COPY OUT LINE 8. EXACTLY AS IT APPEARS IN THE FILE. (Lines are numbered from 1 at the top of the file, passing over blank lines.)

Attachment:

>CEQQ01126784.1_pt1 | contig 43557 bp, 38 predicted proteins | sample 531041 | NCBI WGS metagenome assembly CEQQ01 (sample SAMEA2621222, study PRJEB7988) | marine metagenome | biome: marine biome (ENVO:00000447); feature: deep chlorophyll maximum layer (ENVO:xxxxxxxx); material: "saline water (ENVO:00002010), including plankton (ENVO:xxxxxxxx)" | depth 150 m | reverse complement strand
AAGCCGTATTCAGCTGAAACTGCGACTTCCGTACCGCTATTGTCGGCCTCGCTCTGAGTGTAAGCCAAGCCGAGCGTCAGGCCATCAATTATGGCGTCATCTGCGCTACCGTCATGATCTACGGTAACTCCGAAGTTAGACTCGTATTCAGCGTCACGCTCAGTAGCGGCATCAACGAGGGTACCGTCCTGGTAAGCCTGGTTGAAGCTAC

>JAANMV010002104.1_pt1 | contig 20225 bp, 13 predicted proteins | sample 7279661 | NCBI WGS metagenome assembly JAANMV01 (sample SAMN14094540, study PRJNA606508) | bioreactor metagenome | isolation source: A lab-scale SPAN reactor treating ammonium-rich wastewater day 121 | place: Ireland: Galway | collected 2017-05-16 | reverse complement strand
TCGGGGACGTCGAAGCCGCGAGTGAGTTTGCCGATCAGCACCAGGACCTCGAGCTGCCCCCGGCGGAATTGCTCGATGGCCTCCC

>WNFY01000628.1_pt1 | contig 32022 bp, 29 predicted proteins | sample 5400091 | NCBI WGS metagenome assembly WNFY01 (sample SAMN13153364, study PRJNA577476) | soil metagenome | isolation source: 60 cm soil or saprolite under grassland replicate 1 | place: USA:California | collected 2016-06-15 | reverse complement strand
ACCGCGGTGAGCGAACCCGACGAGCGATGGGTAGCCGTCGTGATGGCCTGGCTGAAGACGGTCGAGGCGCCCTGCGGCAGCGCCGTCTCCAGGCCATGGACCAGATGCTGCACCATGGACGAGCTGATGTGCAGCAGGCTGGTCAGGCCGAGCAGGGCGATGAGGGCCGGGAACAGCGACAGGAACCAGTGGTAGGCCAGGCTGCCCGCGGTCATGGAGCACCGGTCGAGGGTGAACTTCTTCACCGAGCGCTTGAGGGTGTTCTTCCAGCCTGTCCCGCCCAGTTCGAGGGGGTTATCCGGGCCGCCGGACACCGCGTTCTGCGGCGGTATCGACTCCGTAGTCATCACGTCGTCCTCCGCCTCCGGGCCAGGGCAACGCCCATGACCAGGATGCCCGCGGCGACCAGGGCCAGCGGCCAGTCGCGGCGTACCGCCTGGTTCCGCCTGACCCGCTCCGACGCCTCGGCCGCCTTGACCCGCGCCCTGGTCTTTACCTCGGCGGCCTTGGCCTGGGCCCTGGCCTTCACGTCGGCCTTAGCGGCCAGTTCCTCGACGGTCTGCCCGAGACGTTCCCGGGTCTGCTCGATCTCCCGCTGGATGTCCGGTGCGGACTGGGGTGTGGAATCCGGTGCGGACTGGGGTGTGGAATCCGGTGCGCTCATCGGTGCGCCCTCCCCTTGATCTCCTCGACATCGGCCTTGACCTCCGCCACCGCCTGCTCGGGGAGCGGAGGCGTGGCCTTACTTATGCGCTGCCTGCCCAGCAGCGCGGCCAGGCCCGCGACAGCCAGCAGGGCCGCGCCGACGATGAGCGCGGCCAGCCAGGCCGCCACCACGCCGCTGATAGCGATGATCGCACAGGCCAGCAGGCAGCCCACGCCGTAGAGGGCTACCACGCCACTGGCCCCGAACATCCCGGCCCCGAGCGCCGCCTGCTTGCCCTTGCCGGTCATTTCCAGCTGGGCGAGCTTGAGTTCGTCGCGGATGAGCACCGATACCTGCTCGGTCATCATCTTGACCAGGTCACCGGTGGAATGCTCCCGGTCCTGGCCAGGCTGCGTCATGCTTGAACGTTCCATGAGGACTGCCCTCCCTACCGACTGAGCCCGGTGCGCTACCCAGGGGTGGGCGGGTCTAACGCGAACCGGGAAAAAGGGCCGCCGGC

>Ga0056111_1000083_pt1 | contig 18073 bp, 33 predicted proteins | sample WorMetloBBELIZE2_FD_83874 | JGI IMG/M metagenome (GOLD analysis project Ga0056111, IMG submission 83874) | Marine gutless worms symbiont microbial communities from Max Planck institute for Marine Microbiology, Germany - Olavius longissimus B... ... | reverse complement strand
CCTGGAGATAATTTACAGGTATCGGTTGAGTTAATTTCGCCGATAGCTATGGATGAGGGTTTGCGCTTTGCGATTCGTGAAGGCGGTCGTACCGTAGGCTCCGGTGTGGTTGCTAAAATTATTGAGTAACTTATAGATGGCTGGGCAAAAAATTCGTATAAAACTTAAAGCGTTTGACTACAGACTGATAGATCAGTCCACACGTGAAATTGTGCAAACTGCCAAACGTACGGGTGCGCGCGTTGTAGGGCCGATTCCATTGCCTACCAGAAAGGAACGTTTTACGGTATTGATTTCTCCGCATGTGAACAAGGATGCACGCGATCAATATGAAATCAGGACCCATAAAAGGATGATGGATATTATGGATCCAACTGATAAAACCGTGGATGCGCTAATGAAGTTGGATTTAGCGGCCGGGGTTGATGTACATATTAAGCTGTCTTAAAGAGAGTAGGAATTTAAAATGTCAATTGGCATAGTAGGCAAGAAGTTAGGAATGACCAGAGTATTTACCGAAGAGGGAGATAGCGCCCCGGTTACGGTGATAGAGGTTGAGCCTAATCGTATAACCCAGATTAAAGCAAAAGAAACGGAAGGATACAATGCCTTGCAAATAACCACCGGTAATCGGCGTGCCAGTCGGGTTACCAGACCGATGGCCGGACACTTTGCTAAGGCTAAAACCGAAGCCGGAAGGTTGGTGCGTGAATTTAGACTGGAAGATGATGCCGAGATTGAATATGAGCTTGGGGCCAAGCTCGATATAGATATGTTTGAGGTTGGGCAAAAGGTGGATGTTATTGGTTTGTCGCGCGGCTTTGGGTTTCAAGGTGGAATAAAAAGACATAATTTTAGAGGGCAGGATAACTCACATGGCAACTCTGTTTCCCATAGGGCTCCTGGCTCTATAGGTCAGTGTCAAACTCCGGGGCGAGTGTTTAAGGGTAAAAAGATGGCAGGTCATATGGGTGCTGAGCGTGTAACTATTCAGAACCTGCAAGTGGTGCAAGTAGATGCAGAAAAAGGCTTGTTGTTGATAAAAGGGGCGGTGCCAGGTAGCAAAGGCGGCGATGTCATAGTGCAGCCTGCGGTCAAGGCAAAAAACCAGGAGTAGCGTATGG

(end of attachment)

CCTGGAGATAATTTACAGGTATCGGTTGAGTTAATTTCGCCGATAGCTATGGATGAGGGTTTGCGCTTTGCGATTCGTGAAGGCGGTCGTACCGTAGGCTCCGGTGTGGTTGCTAAAATTATTGAGTAACTTATAGATGGCTGGGCAAAAAATTCGTATAAAACTTAAAGCGTTTGACTACAGACTGATAGATCAGTCCACACGTGAAATTGTGCAAACTGCCAAACGTACGGGTGCGCGCGTTGTAGGGCCGATTCCATTGCCTACCAGAAAGGAACGTTTTACGGTATTGATTTCTCCGCATGTGAACAAGGATGCACGCGATCAATATGAAATCAGGACCCATAAAAGGATGATGGATATTATGGATCCAACTGATAAAACCGTGGATGCGCTAATGAAGTTGGATTTAGCGGCCGGGGTTGATGTACATATTAAGCTGTCTTAAAGAGAGTAGGAATTTAAAATGTCAATTGGCATAGTAGGCAAGAAGTTAGGAATGACCAGAGTATTTACCGAAGAGGGAGATAGCGCCCCGGTTACGGTGATAGAGGTTGAGCCTAATCGTATAACCCAGATTAAAGCAAAAGAAACGGAAGGATACAATGCCTTGCAAATAACCACCGGTAATCGGCGTGCCAGTCGGGTTACCAGACCGATGGCCGGACACTTTGCTAAGGCTAAAACCGAAGCCGGAAGGTTGGTGCGTGAATTTAGACTGGAAGATGATGCCGAGATTGAATATGAGCTTGGGGCCAAGCTCGATATAGATATGTTTGAGGTTGGGCAAAAGGTGGATGTTATTGGTTTGTCGCGCGGCTTTGGGTTTCAAGGTGGAATAAAAAGACATAATTTTAGAGGGCAGGATAACTCACATGGCAACTCTGTTTCCCATAGGGCTCCTGGCTCTATAGGTCAGTGTCAAACTCCGGGGCGAGTGTTTAAGGGTAAAAAGATGGCAGGTCATATGGGTGCTGAGCGTGTAACTATTCAGAACCTGCAAGTGGTGCAAGTAGATGCAGAAAAAGGCTTGTTGTTGATAAAAGGGGCGGTGCCAGGTAGCAAAGGCGGCGATGTCATAGTGCAGCCTGCGGTCAAGGCAAAAAACCAGGAGTAGCGTATGG